A federal judge in Texas declined to issue a preliminary injunction in a case over the future of DACA — but he says the six-year-old program is likely unlawful.
By Joel Rose
The decision is a setback for Texas and nine other states that are suing to terminate DACA. The Obama-era program protects approximately 600,000 immigrants from deportation and allows them to work legally, even though they were brought to the country illegally as children.
But the order from Federal District Judge Andrew Hanen, issued Friday afternoon, may be only a temporary reprieve for DACA recipients: Hanen held that the plaintiffs are likely to succeed in their argument that the program is unlawful because it oversteps the authority of the executive branch.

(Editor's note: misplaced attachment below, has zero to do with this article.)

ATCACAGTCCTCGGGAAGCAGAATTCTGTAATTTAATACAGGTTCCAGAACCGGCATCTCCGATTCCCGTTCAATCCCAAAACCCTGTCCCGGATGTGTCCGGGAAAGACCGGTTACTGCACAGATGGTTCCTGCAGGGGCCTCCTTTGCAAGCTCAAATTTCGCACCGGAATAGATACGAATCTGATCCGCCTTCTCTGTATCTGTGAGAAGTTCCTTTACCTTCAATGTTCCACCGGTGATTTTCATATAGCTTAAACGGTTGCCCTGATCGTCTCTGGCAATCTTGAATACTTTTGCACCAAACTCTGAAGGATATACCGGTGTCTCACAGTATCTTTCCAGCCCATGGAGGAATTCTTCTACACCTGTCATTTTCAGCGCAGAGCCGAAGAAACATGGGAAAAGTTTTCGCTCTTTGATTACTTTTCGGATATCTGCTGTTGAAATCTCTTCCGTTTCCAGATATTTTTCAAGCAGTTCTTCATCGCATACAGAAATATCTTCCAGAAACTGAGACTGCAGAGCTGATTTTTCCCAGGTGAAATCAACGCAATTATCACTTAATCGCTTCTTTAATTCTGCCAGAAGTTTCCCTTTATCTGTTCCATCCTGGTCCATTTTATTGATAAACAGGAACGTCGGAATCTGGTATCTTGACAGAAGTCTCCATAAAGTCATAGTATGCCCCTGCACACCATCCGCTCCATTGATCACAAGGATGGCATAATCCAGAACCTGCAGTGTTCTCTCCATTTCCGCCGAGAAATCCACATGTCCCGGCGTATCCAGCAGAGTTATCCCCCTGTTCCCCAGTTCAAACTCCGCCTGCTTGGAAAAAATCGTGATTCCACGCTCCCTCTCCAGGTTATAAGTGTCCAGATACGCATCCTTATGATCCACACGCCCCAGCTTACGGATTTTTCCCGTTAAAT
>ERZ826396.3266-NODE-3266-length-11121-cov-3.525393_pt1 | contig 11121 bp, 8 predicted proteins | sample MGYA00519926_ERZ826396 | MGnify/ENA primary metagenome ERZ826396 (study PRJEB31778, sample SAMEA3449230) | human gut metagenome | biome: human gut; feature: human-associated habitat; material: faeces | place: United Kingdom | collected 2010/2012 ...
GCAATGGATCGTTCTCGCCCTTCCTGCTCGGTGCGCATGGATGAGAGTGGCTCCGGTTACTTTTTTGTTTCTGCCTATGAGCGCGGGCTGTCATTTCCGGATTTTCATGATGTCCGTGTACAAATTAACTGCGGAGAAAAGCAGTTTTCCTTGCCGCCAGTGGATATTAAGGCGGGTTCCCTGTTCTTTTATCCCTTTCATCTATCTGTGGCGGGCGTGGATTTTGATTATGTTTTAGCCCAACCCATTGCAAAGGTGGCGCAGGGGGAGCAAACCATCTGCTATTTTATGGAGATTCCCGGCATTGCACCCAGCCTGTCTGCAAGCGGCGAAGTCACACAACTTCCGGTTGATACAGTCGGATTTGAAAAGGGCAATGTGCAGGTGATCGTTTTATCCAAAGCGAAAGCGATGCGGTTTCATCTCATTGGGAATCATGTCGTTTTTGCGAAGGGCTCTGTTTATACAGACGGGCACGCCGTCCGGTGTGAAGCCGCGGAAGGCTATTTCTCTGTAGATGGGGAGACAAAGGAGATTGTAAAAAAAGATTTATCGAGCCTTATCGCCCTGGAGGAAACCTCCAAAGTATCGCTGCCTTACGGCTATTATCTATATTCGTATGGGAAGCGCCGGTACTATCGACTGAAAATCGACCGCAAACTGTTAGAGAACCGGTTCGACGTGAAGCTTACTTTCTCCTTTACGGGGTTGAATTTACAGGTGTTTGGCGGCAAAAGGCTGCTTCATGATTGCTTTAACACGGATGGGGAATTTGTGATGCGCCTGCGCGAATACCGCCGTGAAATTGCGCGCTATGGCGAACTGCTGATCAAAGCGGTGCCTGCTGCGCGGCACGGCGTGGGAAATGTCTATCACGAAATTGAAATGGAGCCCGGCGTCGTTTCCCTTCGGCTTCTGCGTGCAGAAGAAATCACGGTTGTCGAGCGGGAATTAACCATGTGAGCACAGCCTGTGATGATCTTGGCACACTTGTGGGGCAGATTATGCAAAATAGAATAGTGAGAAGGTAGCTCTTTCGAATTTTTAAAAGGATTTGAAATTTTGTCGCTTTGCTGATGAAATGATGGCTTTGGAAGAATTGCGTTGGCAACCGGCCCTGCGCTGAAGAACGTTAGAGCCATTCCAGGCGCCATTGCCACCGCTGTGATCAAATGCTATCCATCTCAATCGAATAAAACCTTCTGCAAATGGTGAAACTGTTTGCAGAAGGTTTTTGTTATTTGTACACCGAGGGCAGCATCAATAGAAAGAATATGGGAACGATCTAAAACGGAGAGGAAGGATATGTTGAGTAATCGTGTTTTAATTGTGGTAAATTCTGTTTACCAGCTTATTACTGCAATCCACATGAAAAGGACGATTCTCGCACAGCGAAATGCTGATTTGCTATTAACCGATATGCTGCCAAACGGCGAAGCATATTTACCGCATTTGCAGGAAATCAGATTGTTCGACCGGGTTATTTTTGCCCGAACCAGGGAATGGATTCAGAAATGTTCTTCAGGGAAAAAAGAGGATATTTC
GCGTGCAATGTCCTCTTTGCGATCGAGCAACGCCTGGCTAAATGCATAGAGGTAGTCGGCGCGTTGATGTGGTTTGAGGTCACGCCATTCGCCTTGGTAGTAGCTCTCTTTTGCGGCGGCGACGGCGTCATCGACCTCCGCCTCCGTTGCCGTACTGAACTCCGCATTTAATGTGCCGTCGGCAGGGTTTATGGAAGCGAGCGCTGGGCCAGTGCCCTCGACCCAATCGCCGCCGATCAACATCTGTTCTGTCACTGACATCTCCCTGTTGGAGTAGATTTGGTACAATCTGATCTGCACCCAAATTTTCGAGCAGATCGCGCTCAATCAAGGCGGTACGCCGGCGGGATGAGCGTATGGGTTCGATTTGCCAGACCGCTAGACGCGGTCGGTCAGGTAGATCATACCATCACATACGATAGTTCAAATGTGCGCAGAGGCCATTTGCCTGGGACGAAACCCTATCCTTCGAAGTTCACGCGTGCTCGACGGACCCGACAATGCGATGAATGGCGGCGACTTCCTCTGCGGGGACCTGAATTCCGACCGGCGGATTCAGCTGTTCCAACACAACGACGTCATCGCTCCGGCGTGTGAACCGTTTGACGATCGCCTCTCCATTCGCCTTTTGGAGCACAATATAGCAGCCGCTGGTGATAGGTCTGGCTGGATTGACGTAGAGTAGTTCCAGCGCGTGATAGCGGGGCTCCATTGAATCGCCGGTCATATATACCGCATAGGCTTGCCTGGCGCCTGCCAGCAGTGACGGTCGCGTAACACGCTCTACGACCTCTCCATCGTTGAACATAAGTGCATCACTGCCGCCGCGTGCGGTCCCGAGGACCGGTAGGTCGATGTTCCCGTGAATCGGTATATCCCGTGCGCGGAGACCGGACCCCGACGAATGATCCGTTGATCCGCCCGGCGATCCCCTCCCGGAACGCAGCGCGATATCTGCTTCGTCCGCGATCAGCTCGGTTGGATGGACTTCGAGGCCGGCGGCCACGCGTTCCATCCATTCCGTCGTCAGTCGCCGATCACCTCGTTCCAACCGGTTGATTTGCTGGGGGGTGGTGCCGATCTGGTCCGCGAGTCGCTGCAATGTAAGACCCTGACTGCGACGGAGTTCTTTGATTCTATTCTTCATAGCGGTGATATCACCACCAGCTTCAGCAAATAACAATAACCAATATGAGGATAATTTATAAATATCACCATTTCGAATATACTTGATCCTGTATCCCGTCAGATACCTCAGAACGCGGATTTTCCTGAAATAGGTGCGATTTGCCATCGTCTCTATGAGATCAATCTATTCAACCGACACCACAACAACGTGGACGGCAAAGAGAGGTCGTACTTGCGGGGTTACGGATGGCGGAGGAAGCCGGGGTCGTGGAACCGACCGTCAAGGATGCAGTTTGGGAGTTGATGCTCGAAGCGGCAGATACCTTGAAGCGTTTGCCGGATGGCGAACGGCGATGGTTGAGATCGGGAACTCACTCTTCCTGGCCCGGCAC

“If the nation truly wants a DACA program,” Hanen wrote, “it is up to Congress to say so.”
Still, Hanen declined to put even a temporary halt to DACA because he found that Texas and the other states waited too long to bring their case.
Friday’s order came as a surprise to many because Hanen previously had blocked a similar Obama-era program — Deferred Action for Parents of Americans — before it could take effect. He said the circumstances of this case are different.
“Here, the egg has been scrambled,” Hanen wrote. “To try to put it back in the shell with only a preliminary injunction … and perhaps at great risk to many, does not make sense.”
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